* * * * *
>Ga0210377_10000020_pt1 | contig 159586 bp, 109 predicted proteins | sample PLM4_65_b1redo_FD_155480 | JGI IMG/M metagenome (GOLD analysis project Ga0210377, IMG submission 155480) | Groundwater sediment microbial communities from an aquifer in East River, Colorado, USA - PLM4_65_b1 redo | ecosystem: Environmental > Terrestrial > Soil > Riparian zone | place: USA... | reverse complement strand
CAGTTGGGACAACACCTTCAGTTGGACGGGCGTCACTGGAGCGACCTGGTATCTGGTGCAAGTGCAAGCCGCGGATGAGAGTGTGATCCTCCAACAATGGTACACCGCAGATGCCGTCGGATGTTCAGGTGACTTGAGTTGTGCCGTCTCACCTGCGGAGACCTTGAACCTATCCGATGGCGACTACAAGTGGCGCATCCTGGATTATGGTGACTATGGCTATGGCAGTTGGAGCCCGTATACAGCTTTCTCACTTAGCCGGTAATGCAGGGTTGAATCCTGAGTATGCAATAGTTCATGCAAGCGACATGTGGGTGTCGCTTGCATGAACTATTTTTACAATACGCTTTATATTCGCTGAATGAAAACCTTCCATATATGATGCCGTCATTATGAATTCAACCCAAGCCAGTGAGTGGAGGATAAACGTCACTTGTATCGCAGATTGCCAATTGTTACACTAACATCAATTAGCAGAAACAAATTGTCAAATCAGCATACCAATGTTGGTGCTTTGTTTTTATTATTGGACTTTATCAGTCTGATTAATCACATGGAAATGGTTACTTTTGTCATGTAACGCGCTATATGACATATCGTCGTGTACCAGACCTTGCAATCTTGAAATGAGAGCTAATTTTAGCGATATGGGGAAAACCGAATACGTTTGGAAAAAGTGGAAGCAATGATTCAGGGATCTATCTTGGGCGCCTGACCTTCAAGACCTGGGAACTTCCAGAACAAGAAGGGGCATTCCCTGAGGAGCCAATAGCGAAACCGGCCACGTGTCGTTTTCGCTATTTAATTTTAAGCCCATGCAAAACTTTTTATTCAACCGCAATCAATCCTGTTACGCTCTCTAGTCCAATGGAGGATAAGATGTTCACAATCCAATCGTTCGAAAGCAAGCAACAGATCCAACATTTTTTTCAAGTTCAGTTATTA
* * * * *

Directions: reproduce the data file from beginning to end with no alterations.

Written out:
>Ga0210377_10000020_pt1 | contig 159586 bp, 109 predicted proteins | sample PLM4_65_b1redo_FD_155480 | JGI IMG/M metagenome (GOLD analysis project Ga0210377, IMG submission 155480) | Groundwater sediment microbial communities from an aquifer in East River, Colorado, USA - PLM4_65_b1 redo | ecosystem: Environmental > Terrestrial > Soil > Riparian zone | place: USA... | reverse complement strand
CAGTTGGGACAACACCTTCAGTTGGACGGGCGTCACTGGAGCGACCTGGTATCTGGTGCAAGTGCAAGCCGCGGATGAGAGTGTGATCCTCCAACAATGGTACACCGCAGATGCCGTCGGATGTTCAGGTGACTTGAGTTGTGCCGTCTCACCTGCGGAGACCTTGAACCTATCCGATGGCGACTACAAGTGGCGCATCCTGGATTATGGTGACTATGGCTATGGCAGTTGGAGCCCGTATACAGCTTTCTCACTTAGCCGGTAATGCAGGGTTGAATCCTGAGTATGCAATAGTTCATGCAAGCGACATGTGGGTGTCGCTTGCATGAACTATTTTTACAATACGCTTTATATTCGCTGAATGAAAACCTTCCATATATGATGCCGTCATTATGAATTCAACCCAAGCCAGTGAGTGGAGGATAAACGTCACTTGTATCGCAGATTGCCAATTGTTACACTAACATCAATTAGCAGAAACAAATTGTCAAATCAGCATACCAATGTTGGTGCTTTGTTTTTATTATTGGACTTTATCAGTCTGATTAATCACATGGAAATGGTTACTTTTGTCATGTAACGCGCTATATGACATATCGTCGTGTACCAGACCTTGCAATCTTGAAATGAGAGCTAATTTTAGCGATATGGGGAAAACCGAATACGTTTGGAAAAAGTGGAAGCAATGATTCAGGGATCTATCTTGGGCGCCTGACCTTCAAGACCTGGGAACTTCCAGAACAAGAAGGGGCATTCCCTGAGGAGCCAATAGCGAAACCGGCCACGTGTCGTTTTCGCTATTTAATTTTAAGCCCATGCAAAACTTTTTATTCAACCGCAATCAATCCTGTTACGCTCTCTAGTCCAATGGAGGATAAGATGTTCACAATCCAATCGTTCGAAAGCAAGCAACAGATCCAACATTTTTTTCAAGTTCAGTTATTA